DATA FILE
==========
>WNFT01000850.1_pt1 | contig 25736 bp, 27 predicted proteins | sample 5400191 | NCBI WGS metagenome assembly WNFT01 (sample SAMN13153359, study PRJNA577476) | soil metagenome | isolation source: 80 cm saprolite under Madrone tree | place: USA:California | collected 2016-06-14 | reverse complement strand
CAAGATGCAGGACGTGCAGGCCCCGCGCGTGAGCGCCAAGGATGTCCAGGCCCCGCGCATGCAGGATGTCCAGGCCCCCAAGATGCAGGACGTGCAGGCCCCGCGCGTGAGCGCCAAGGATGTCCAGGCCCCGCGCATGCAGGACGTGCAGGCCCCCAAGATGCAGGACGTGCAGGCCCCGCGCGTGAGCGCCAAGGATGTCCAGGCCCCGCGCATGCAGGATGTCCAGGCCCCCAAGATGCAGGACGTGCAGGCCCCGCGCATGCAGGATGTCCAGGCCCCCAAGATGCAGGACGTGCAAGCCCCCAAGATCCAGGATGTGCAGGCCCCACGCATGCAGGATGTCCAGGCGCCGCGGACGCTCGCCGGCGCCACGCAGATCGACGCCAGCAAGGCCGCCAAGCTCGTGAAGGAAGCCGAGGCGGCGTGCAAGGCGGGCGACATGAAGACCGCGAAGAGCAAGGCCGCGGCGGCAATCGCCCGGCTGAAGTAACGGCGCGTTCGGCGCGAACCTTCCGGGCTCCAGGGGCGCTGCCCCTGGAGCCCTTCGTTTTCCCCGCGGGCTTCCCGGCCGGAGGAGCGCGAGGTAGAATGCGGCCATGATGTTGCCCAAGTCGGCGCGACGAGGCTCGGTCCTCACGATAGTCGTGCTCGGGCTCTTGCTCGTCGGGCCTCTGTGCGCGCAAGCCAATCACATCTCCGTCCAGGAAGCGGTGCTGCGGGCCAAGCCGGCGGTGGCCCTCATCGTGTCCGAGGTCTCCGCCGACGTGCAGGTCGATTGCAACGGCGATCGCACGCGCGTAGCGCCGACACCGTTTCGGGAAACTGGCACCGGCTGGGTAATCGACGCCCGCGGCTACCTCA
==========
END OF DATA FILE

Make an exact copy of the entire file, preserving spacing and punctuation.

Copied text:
>WNFT01000850.1_pt1 | contig 25736 bp, 27 predicted proteins | sample 5400191 | NCBI WGS metagenome assembly WNFT01 (sample SAMN13153359, study PRJNA577476) | soil metagenome | isolation source: 80 cm saprolite under Madrone tree | place: USA:California | collected 2016-06-14 | reverse complement strand
CAAGATGCAGGACGTGCAGGCCCCGCGCGTGAGCGCCAAGGATGTCCAGGCCCCGCGCATGCAGGATGTCCAGGCCCCCAAGATGCAGGACGTGCAGGCCCCGCGCGTGAGCGCCAAGGATGTCCAGGCCCCGCGCATGCAGGACGTGCAGGCCCCCAAGATGCAGGACGTGCAGGCCCCGCGCGTGAGCGCCAAGGATGTCCAGGCCCCGCGCATGCAGGATGTCCAGGCCCCCAAGATGCAGGACGTGCAGGCCCCGCGCATGCAGGATGTCCAGGCCCCCAAGATGCAGGACGTGCAAGCCCCCAAGATCCAGGATGTGCAGGCCCCACGCATGCAGGATGTCCAGGCGCCGCGGACGCTCGCCGGCGCCACGCAGATCGACGCCAGCAAGGCCGCCAAGCTCGTGAAGGAAGCCGAGGCGGCGTGCAAGGCGGGCGACATGAAGACCGCGAAGAGCAAGGCCGCGGCGGCAATCGCCCGGCTGAAGTAACGGCGCGTTCGGCGCGAACCTTCCGGGCTCCAGGGGCGCTGCCCCTGGAGCCCTTCGTTTTCCCCGCGGGCTTCCCGGCCGGAGGAGCGCGAGGTAGAATGCGGCCATGATGTTGCCCAAGTCGGCGCGACGAGGCTCGGTCCTCACGATAGTCGTGCTCGGGCTCTTGCTCGTCGGGCCTCTGTGCGCGCAAGCCAATCACATCTCCGTCCAGGAAGCGGTGCTGCGGGCCAAGCCGGCGGTGGCCCTCATCGTGTCCGAGGTCTCCGCCGACGTGCAGGTCGATTGCAACGGCGATCGCACGCGCGTAGCGCCGACACCGTTTCGGGAAACTGGCACCGGCTGGGTAATCGACGCCCGCGGCTACCTCA